Brussels, 1 October 2014
State aid: Commission orders recovery of incompatible aid from certain terrestrial digital platform operators in Castilla-La Mancha
The European Commission has concluded that subsidies worth €46 million granted in the Spanish region of Castilla-La Mancha to finance the digitisation and extension of the terrestrial television network in remote areas were incompatible with EU state aid rules. The measure only benefits terrestrial digital technology, in breach of the principle of technological neutrality, and also discriminates between different terrestrial operators. As a result, some operators of terrestrial platforms received a selective advantage over their competitors and have to pay it back to the region Castilla-La Mancha. In June 2013 the Commission had already concluded that similar measures covering other regions of Spain were incompatible with EU state aid rules (see IP/13/566).
Commission Vice-President in charge of competition policy, Joaquín Almunia, said: "The Commission supports the transition from analogue to digital technology because it allows a better use of scarce frequencies. However, public financing must be available to all transmission platforms without discrimination and not only to selected operators."
Following complaints from a satellite platform operator and a terrestrial DTT operator the Commission in 2010 opened an in-depth investigation into the public financing of the DTT infrastructure in Castilla-La Mancha (see IP/10/1195)C23/2010. The investigation found that the measure exclusively funded the digitisation of terrestrial transmission technology. Alternative transmission platforms like satellite, cable or the internet could not effectively benefit from those subsidies despite the fact that the satellite platform, for instance, would be available and suitable to cover the territory. Today, many commercial TV channels are transmitted via the satellite platform. The measure also discriminated between different terrestrial operators, as the regional government had handed out the subsidy directly to only two companies.
In Member States that support the digital switch-over in a technologically neutral way other platform operators have successfully participated in open tenders. The measure applied to Castilla-La Mancha, on the contrary, unduly distorts competition both among DTT operators and between DTT players and operators using other technologies. The two pre-selected companies received an undue advantage over their competitors and therefore need to return those subsidies to taxpayers.
During the 2005-2008 period Spain adopted a series of regulatory measures to manage the switch from analogue to digital television. In the terrestrial network, this change required upgrading the existing transmission centres and building new ones. The Spanish territory was divided in three distinct areas:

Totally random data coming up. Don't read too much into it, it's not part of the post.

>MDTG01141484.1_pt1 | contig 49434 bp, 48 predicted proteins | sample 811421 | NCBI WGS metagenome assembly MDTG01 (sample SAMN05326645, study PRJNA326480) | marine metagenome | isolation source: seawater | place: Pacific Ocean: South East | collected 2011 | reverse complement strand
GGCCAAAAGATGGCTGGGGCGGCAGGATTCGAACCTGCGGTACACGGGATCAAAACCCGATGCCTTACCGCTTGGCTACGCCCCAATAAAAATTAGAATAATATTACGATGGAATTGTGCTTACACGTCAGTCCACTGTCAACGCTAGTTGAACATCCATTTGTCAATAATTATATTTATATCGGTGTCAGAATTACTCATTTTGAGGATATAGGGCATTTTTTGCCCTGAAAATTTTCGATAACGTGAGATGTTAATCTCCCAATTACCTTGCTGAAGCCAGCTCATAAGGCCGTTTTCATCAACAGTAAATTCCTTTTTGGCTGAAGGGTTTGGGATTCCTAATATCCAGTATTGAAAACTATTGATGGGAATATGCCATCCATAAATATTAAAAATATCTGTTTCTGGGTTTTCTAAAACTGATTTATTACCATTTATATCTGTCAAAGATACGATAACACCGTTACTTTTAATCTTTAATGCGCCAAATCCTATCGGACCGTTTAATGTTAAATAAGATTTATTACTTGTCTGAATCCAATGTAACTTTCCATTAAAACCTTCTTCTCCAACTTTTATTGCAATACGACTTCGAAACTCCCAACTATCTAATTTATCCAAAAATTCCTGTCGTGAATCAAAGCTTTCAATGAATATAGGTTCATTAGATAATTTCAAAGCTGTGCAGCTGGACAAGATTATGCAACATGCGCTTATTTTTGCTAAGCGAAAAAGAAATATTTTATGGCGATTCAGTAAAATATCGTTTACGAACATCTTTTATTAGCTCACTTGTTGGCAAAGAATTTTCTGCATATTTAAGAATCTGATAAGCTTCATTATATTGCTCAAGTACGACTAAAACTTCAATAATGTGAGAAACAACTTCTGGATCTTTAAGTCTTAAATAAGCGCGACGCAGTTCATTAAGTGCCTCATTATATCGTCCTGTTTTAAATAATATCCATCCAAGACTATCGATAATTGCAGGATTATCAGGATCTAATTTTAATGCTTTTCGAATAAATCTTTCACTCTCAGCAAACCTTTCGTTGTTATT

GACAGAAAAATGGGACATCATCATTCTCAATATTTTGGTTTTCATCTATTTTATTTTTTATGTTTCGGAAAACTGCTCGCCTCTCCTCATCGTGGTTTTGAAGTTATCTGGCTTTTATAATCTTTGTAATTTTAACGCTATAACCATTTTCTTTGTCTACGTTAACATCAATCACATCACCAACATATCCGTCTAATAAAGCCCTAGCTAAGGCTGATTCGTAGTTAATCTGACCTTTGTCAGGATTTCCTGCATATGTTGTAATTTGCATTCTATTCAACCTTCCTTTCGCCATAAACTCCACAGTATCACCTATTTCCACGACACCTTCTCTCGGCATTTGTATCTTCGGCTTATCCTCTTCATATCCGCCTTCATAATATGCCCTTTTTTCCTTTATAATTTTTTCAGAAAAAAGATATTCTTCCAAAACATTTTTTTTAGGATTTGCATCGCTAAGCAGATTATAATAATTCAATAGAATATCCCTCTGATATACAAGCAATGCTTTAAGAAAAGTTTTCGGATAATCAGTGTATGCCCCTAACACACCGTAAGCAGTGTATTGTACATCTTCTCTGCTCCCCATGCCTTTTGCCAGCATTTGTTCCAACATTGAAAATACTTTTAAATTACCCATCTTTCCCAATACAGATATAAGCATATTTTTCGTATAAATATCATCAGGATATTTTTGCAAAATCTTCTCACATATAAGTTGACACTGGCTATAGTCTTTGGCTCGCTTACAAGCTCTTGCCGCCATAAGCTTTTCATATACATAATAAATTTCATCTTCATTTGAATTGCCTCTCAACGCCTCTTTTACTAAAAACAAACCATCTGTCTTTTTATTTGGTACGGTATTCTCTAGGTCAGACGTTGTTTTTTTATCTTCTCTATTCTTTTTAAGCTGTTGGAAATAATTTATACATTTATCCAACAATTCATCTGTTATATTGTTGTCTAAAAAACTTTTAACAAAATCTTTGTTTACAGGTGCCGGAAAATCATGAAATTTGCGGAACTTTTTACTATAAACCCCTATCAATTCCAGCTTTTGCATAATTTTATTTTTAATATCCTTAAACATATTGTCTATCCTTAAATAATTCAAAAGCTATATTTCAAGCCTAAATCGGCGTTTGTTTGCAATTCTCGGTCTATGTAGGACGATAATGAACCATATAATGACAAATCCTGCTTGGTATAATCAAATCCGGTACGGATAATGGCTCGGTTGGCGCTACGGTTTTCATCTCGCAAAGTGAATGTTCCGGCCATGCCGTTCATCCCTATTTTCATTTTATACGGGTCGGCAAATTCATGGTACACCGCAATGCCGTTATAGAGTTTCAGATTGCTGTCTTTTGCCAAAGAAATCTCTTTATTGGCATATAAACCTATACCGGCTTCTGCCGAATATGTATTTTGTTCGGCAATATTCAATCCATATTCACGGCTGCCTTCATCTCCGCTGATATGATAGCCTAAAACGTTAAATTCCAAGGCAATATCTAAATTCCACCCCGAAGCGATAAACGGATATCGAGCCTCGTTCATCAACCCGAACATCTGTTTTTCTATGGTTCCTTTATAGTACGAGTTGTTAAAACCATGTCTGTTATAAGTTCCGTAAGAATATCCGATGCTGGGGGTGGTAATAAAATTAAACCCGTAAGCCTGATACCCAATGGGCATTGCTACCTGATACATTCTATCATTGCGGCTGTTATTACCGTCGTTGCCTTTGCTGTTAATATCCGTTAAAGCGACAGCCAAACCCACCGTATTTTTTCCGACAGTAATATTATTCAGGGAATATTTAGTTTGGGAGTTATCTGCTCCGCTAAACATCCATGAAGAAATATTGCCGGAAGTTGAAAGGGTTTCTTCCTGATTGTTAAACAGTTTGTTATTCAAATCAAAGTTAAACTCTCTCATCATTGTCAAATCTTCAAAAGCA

- in area I, covering the vast majority of the Spanish population, the cost of the switch-over was borne by the broadcasters;
- in the less urbanised area II, broadcasters had no commercial interest in providing the service;
- the topography of area III excluded terrestrial transmission and the satellite platform was chosen.
This decision concerns exclusively the measures taken for area II in the region of Castilla-La Mancha. Measures taken in other Spanish area II regions – worth €260 million – were addressed in the Commission's decision of June 2013 (see IP/13/566). The case of Castilla-La Mancha was treated separately as it contains specific features, in particular the fact that the beneficiaries were pre-selected.
In its decision on subsidies for DTT in Berlin-Brandenburg in Germany, the Commission gave indications on how Member States could support the digital switch-over in compliance with EU State aid rules (see IP/05/1394). The Commission's decision in this case has been upheld by the EU General Court (cases T-8/06, T-21/06 and T-24/06). The principle of technological neutrality has furthermore been confirmed in the General Court ruling on the Commission's decision in the Mediaset case (see CJE/10/55, case T-177/07).
The Commission is currently also investigating a distinct case on potential aid granted by Spain to broadcasters for the change of bandwidth (see IP/12/401).
The non-confidential version of the decision will be made available under the case number SA.27408 in the State Aid Register on the DG Competition website once any confidentiality issues have been resolved. New publications of state aid decisions on the internet and in the Official Journal are listed in the State Aid Weekly e-News.